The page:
There is an understandable joy in India's foreign office after Yameen's electoral defeat. He was proving to be a tough nut to crack and had shown the power of littoral states could weild when dealing with a big country like India. So exasperated was New Delhi that when Yameen encouraged enlargement of Chinese investment in the Indian Ocean archipelago and even offered to return its helicopters that they did not really know how to pull the Maldives back in its fold. Election results have come as a relief and also an assertion by leaders of the Maldivian Democratic Party (MDP) that they will audit many Chinese projects that have sprouted under his rule.
Chinese President Xi Jinping who had visited Male and sealed many deals has reached out to the new leadership and is hoping that this significant change brought in democratically does not upset their large infrastructural investments in this country. This is the second country in the South Asian region, which is having serious misgivings allowing Chinese investments in their country. It was the manner in which Sri Lanka lost control of the Hambantota port after defaulting in paying its debt to China that world learnt about Beijing’s “debt trap" diplomacy. Hardnews was one of the first journalists from the country to visit Hambantota and reported on the disruption that Chinese investments were causing to the lives of the local people. (http://www.hardnewsmedia.com/
Similar fears were expressed in all the investments that were made in Male in many expensive projects as part of China’s Belt and Road initiative (BRI). China and Maldives also signed a Free Trade Agreement (FTA), which brought the two countries closer. Opposition politicians feared a takeover of their pretty country by giant China. Again, it was Hardnews that visited the Maldives and probed the extent of bulky Chinese investments here and its implications on the Maldives sovereignty. (http://www.hardnewsmedia.com/
It is not just the Chinese investments that worry countries like India, but theirperceived objective of Beijing to gain greater control of the Indian Ocean. Former President Nasheed, whose party returns to power in Male, has been categorical that the Indian Ocean is Indian- a truth that China refuses to accept.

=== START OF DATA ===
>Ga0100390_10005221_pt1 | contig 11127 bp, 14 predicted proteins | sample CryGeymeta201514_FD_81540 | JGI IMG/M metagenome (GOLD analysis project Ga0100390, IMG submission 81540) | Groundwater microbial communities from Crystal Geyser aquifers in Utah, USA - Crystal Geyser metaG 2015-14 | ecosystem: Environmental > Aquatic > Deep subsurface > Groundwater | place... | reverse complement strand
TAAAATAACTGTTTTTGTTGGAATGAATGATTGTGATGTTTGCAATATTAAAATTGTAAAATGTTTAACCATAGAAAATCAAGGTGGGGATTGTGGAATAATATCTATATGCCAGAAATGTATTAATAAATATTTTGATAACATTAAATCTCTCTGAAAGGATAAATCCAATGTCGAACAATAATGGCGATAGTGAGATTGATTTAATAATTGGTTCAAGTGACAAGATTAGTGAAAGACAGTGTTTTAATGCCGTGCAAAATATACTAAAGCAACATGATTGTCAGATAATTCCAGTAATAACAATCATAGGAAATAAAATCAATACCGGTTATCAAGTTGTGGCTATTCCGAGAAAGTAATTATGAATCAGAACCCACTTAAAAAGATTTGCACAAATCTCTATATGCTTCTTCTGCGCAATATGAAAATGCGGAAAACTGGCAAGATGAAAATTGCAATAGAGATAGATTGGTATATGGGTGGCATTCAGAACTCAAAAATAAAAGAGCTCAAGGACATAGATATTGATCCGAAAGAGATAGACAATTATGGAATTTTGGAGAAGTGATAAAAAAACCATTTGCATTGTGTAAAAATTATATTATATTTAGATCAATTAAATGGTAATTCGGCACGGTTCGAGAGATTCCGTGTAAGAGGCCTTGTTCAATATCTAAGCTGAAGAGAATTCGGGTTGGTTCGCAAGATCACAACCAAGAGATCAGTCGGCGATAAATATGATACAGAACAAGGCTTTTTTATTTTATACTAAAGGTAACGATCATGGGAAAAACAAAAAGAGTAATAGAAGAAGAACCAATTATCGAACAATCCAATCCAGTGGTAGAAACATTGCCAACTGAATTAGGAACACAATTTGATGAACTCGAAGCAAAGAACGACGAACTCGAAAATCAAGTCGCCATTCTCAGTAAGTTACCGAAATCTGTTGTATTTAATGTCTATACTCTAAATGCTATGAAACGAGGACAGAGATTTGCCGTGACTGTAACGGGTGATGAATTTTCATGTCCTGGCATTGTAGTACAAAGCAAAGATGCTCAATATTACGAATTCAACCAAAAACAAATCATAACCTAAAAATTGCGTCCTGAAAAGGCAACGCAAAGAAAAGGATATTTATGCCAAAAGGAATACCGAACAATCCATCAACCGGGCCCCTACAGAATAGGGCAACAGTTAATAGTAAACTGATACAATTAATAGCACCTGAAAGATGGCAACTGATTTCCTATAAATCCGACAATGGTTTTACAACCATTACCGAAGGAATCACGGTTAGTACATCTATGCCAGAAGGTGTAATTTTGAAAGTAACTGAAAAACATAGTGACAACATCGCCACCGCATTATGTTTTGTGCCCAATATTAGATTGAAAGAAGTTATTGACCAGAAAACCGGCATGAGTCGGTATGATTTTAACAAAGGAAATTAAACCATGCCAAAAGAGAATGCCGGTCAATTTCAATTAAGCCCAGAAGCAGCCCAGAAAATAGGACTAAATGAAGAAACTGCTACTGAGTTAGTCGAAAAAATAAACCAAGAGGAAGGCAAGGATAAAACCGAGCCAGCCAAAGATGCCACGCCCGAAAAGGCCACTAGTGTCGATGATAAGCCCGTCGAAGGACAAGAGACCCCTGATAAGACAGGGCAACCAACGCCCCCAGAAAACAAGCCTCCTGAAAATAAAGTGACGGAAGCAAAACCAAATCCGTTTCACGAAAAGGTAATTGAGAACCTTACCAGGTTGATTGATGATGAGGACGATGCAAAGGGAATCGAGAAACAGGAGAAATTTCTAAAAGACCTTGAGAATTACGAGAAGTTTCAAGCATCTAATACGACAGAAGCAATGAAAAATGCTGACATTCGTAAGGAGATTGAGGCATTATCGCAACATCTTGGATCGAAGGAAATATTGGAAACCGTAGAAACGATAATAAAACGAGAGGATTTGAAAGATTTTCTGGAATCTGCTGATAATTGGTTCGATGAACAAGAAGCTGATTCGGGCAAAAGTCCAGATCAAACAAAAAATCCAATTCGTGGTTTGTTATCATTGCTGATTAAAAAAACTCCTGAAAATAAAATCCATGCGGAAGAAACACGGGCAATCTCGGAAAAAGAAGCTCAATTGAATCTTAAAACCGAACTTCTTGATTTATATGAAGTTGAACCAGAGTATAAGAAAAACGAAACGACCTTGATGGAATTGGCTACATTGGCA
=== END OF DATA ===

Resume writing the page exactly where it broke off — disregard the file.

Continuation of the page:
India, U.S. and EU had feared that control of, both, Hambantota and Maldives, would have given greater control over the sea lanes in the Indian Ocean, which could undermine India’s attempts to project itself as the net security provider of the Indian Ocean. To spite India, Yameen had played host to the Pakistani army chief who, much to the chagrin of New Delhi, has sealed a deal with the Maldives for joint patrolling.
However, the bigger scrutiny, after the new government takes the oath, would be the corruption scandals in which Yameen and his family are allegedly mired. Al Jazeera had made a documentary, “ Stealing Paradise” which documented pay-offs in plastic bags. Yameen had owned up in an election rally these payments, claiming them to be election funds that came to him from authorised fund providers. No one really believed him.
More recently, payment of $1.5 million was made into his accounts, the details of which have been exposed recently. Coming days will be tough for the doughty Yameen, who would be hoping that the contradictions in the ruling alliance would lead to an early fall.
There is an obvious joy in Indian diplomatic establishment after Yameen’s exit. In the last few years, he had left New Delhi angry and helpless. Now, India would have to introspect why it goes so horribly wrong in dealing with its neighbours. Once there is a clarity about these reasons, then it should apply these lessons on Nepal- a country critical for India’s security- now firmly in Chinese embrace.